Post that PRWed 16 June 2021 by Moshe Zadka
Sometimes you will be working on hairy and complicated feature in a shared repository. Maybe it's for work. Maybe it's an open source project.
As a responsible person, you are working on a branch. The usual way of working involves a lot of "intermediate" check-ins. Those serve, if nothing else, as a form of backup.
If you really enjoy backing up your code, you are probably already pushing to a remote branch on your source control server.
This is a great workflow. Responsible, safe, and resistant to local failures.
What could be better?
Well, it is often the case that people hesitate to open the pull request (or merge request, as known in some systems) before they are "ready". Time to post the PR, already!
If the PR is not ready, you can mark it as not ready for merging. Most modern systems allow an explicit flag to make pull requests as "draft". If nothing else, you can use a dedicated label like "do not merge".
There are a few benefits. One is that when your Continuous Integration system runs, this gives an obvious place to keep the results. This avoids the need to dig in the guts of the CI system to find the latest tests.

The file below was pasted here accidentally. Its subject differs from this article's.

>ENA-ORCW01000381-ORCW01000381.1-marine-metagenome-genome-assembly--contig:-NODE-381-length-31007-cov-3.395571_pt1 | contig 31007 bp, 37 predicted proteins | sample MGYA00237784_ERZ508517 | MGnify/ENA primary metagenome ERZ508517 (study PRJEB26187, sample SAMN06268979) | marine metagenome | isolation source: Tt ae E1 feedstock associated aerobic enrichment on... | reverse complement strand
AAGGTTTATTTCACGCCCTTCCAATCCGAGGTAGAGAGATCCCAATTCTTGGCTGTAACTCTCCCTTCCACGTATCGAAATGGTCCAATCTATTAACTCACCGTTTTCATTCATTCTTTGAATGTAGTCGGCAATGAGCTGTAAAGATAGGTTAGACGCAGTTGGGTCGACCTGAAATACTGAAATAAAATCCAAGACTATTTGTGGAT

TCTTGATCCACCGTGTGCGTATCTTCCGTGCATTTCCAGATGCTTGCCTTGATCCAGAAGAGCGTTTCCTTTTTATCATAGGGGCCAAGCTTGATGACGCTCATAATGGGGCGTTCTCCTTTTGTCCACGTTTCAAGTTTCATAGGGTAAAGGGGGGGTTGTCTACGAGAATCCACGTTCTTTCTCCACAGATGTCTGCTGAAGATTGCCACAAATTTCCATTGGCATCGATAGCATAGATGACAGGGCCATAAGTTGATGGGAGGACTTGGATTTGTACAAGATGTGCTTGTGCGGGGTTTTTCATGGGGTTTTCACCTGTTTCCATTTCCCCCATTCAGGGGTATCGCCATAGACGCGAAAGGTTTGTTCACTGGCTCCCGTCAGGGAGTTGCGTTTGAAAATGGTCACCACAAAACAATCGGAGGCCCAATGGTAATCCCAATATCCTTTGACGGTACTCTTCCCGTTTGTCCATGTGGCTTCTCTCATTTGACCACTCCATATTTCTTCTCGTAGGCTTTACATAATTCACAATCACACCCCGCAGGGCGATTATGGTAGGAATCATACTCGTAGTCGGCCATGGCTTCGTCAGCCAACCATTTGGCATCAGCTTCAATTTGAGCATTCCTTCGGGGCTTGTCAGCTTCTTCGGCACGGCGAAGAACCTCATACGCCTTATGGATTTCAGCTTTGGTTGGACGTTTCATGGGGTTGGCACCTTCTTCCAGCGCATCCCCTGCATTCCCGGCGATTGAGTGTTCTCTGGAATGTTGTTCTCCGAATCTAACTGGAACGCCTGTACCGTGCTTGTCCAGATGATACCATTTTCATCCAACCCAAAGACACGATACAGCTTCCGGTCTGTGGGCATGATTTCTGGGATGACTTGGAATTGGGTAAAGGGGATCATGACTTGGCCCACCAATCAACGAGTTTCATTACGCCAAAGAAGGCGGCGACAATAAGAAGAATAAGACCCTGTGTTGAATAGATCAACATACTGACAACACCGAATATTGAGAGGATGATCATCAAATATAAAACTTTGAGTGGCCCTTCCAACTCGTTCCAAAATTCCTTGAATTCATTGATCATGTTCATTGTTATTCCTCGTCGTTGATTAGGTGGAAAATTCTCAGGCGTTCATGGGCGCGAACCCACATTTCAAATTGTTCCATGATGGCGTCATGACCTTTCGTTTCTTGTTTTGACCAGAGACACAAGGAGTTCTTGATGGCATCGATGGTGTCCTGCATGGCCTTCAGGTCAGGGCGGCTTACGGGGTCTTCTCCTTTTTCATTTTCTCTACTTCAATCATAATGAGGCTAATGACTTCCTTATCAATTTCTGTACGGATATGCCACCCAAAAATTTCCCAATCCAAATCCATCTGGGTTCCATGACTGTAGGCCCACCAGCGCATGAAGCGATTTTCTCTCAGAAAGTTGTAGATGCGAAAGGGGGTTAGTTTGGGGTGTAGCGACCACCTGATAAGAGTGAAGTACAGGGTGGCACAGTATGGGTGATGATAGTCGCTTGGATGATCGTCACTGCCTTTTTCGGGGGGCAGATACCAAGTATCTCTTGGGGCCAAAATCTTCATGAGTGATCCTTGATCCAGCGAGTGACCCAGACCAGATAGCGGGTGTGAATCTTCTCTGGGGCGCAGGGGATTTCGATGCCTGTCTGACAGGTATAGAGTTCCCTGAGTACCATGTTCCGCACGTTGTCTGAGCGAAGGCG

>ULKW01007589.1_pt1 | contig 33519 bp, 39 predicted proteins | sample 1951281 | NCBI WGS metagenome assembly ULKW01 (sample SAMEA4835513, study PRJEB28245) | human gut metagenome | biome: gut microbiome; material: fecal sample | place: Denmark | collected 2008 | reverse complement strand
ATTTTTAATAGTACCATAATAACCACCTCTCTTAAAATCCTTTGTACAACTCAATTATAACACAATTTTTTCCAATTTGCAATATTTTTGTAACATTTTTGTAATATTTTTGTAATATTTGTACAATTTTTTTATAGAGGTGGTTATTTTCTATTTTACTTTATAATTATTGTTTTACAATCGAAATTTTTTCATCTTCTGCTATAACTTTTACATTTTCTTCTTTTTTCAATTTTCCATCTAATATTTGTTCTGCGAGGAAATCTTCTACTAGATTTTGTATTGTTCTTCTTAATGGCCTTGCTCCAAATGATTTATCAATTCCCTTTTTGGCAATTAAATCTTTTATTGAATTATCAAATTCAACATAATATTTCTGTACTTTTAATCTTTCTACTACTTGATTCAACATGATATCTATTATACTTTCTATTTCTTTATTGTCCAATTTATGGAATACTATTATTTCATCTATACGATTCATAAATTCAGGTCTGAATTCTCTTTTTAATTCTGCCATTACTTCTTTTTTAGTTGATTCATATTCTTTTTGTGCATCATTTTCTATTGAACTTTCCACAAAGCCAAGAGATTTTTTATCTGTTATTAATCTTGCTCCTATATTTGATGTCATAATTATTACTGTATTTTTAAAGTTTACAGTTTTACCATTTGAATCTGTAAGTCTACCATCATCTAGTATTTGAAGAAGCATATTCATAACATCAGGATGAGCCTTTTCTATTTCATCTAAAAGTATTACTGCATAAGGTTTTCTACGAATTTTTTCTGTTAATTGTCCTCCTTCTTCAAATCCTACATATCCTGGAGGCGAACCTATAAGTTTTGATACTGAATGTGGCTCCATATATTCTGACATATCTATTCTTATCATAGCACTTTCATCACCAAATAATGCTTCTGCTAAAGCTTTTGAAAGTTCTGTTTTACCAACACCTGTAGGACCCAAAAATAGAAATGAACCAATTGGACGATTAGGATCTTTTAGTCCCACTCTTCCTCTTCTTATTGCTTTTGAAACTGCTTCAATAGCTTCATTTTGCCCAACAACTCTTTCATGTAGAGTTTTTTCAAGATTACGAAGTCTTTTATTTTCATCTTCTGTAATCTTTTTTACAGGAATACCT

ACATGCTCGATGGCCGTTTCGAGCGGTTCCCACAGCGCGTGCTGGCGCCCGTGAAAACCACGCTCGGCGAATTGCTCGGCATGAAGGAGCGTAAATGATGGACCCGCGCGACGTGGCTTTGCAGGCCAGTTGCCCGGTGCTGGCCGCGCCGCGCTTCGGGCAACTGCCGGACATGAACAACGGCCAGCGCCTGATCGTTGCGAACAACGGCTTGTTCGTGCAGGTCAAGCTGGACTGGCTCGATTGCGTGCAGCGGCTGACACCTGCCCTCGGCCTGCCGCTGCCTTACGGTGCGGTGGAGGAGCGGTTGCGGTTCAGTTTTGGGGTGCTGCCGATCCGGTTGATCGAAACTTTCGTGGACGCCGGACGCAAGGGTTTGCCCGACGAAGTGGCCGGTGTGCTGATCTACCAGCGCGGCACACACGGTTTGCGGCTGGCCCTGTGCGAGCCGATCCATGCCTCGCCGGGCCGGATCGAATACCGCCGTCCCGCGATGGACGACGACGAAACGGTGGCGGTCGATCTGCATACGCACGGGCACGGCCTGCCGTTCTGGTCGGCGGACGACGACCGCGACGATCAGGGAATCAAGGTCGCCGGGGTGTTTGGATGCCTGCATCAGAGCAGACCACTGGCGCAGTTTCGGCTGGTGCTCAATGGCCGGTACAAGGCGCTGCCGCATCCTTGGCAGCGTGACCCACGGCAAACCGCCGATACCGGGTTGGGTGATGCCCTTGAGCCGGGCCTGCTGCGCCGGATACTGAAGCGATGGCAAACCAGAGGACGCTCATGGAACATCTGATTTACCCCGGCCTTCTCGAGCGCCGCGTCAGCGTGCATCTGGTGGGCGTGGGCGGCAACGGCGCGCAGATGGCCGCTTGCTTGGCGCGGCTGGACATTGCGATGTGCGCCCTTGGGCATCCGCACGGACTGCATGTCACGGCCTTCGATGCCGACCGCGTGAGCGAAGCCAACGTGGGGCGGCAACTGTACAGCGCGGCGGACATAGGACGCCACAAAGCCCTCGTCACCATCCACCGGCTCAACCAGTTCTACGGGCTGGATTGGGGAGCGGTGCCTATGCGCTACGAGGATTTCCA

Speaking of digging through guts, most of these systems allow an easy search of "all my open PRs". This means that to find out the branches you have been working on, for example when getting back to the office from the weekend, you can just open the handy-dandy link and immediately see the list. (This list is also useful as "what do I need to clean up because it has become irrelevant.")
For some teams, this requires a culture adjustment. People need to allow for the code's state in their review, if they review at all. Ideally, this encourages the team to have a serious conversation on when code is reviewed, by whom, and according to what criteria.
After this conversation happens, and assuming people open PRs early in the process, magic starts happening. Because now, when needing localized feedback (for example, "am I using this function correctly") you can link to the right place in the PR and ask for specific feedback.
This feedback, given constructively and helpfully, allows the entire team to learn. Working in public, at least among your team, is helpful to everyone.
So don't delay, post the PR, and start working better with your colleagues.